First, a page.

As you can see from the chart, the inflation adjusted price of gold peaked just shy of $9,000/oz using the 1980 CPI formula. If you were to use today's CPI formula from the US Bureau of Labor Statistics, then the inflation-adjust price of gold in 1980 peaked around $2,400/oz. Does it make sense now why "they" have been tinkering with the inflation formula?
In 1980, the rise in gold price was largely due to supply and demand from western nations as many Asian countries, particularly China, had not yet opened up their economies. I would argue that today's macro environment is much more favorable for gold as China, India, Russia, and others have been overtly (and covertly) accumulating massive amounts of gold over the past five years.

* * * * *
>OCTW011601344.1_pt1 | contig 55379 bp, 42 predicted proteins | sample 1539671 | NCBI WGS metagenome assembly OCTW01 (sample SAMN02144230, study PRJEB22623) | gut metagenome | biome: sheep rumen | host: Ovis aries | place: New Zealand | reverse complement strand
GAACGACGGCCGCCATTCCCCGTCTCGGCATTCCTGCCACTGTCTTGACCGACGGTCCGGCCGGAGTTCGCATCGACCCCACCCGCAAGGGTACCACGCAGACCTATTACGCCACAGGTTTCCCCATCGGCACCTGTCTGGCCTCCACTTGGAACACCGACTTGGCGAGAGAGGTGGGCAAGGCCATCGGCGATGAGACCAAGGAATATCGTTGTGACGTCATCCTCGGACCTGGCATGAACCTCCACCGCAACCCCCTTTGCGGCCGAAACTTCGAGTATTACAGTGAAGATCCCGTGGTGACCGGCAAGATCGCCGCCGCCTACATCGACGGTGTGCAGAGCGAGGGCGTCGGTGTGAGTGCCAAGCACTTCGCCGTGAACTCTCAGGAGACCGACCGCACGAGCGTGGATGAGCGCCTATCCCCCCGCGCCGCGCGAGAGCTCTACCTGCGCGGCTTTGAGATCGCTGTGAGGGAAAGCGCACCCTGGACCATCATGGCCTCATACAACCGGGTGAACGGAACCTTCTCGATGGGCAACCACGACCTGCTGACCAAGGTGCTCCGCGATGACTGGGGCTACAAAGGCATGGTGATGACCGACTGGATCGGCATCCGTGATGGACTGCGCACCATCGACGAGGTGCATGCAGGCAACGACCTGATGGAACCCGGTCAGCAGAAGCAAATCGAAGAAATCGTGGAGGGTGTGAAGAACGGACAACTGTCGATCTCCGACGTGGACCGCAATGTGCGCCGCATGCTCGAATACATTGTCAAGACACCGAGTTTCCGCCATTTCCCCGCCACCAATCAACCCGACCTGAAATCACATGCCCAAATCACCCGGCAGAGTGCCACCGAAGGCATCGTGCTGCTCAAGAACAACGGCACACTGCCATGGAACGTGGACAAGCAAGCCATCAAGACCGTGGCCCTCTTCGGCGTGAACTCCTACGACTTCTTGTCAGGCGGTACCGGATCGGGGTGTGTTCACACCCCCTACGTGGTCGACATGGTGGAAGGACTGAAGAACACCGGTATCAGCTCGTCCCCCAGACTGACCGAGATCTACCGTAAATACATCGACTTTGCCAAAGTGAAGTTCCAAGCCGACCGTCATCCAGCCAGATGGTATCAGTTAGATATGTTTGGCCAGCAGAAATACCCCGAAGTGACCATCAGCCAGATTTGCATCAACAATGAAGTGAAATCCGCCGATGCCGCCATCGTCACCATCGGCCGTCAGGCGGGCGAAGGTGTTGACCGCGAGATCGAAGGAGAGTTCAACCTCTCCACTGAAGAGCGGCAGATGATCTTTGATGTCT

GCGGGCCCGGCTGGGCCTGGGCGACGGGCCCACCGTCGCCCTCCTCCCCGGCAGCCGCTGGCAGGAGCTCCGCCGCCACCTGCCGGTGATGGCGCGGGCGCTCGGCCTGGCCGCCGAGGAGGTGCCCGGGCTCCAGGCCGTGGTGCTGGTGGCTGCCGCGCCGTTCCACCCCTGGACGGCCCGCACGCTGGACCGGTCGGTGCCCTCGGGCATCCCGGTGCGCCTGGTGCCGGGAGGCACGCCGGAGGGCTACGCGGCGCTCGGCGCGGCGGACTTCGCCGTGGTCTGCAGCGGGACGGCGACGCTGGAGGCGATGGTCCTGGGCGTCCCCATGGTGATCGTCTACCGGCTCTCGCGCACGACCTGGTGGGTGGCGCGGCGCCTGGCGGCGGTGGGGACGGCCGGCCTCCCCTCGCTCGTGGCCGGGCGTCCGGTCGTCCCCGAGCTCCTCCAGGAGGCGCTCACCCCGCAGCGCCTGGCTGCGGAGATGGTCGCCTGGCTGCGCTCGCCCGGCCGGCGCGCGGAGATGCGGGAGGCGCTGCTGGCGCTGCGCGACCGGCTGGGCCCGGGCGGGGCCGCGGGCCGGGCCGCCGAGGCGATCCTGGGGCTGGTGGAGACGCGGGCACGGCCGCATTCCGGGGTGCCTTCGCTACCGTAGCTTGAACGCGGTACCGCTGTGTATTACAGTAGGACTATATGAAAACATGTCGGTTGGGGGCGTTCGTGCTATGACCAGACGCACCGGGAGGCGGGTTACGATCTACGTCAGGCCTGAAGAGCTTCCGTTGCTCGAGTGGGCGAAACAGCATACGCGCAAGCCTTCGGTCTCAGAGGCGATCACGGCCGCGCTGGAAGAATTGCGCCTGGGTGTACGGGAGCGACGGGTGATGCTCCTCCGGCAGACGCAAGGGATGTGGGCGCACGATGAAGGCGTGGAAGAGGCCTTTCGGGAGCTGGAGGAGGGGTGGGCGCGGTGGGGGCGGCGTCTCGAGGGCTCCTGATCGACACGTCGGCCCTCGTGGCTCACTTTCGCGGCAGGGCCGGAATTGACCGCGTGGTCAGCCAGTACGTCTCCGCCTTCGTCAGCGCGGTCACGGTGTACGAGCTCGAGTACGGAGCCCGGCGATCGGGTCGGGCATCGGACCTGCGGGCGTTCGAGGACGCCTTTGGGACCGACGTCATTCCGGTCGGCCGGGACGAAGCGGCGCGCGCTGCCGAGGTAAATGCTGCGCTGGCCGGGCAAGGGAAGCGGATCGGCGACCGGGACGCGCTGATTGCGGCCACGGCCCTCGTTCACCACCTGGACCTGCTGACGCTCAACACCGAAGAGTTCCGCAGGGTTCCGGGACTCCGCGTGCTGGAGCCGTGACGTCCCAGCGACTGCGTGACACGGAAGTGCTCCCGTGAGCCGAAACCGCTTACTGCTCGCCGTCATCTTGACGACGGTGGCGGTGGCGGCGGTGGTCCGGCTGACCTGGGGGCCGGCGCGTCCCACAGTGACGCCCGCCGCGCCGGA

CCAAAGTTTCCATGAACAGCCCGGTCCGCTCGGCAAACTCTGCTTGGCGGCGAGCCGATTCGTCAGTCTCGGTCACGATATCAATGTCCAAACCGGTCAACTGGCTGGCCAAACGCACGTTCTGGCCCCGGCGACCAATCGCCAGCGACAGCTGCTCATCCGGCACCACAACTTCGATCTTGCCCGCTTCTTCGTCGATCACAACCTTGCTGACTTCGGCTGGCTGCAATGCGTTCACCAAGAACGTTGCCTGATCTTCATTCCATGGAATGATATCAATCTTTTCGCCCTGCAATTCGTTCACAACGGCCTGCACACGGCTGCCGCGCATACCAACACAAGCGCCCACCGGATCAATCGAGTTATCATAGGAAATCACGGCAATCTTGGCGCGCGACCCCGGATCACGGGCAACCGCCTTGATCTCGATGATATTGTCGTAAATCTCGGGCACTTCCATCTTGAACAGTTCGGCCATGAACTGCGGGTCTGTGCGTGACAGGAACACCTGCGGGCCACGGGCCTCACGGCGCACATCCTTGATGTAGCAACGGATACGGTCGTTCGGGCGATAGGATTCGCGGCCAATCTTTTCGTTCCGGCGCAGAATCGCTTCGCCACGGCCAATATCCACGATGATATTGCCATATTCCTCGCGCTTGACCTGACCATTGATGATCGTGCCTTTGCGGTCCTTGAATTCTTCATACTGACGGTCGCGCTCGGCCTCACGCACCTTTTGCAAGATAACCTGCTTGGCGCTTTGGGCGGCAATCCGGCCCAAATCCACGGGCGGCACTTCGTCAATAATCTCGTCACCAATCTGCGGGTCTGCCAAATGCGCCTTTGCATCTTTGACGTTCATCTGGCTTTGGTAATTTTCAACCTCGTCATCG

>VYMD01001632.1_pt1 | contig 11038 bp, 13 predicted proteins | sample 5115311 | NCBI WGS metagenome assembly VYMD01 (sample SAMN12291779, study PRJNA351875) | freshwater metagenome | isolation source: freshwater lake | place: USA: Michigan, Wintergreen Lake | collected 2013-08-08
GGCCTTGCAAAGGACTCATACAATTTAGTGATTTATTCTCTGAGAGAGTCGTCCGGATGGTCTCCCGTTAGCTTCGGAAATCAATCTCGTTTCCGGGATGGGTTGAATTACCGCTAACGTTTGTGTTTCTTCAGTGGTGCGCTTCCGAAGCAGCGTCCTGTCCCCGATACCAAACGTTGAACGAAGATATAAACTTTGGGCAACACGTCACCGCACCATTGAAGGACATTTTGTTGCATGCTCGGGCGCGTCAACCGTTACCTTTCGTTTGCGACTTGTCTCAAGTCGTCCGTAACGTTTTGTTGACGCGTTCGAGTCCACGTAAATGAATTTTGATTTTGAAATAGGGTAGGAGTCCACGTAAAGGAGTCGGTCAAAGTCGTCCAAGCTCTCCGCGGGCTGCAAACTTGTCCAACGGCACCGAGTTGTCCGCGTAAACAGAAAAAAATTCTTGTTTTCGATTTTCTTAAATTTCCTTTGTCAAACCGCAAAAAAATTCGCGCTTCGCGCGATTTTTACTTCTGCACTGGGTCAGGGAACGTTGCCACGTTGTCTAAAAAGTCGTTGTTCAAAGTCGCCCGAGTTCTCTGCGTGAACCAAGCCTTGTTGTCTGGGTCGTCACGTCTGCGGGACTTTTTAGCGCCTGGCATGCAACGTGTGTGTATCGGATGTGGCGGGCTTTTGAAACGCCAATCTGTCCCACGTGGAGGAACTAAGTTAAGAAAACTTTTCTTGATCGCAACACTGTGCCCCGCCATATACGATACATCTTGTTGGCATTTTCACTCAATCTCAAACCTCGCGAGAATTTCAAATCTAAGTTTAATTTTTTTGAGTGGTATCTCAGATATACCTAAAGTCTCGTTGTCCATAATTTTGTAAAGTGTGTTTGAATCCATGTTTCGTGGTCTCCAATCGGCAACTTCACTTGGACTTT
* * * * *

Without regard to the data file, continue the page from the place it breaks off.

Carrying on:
So now take a look at today's price of gold - it sits right at $1,310/oz. If you believe, as I do, that today's environment is even more "gold-friendly" than back in 1980, then it makes no sense for the price of gold to be where it is currently. How many other commodities are still trading at a fraction of their inflation-adjusted highs?
Bottom line, regardless of which CPI formula you use, gold seems hugely undervalued at its current price.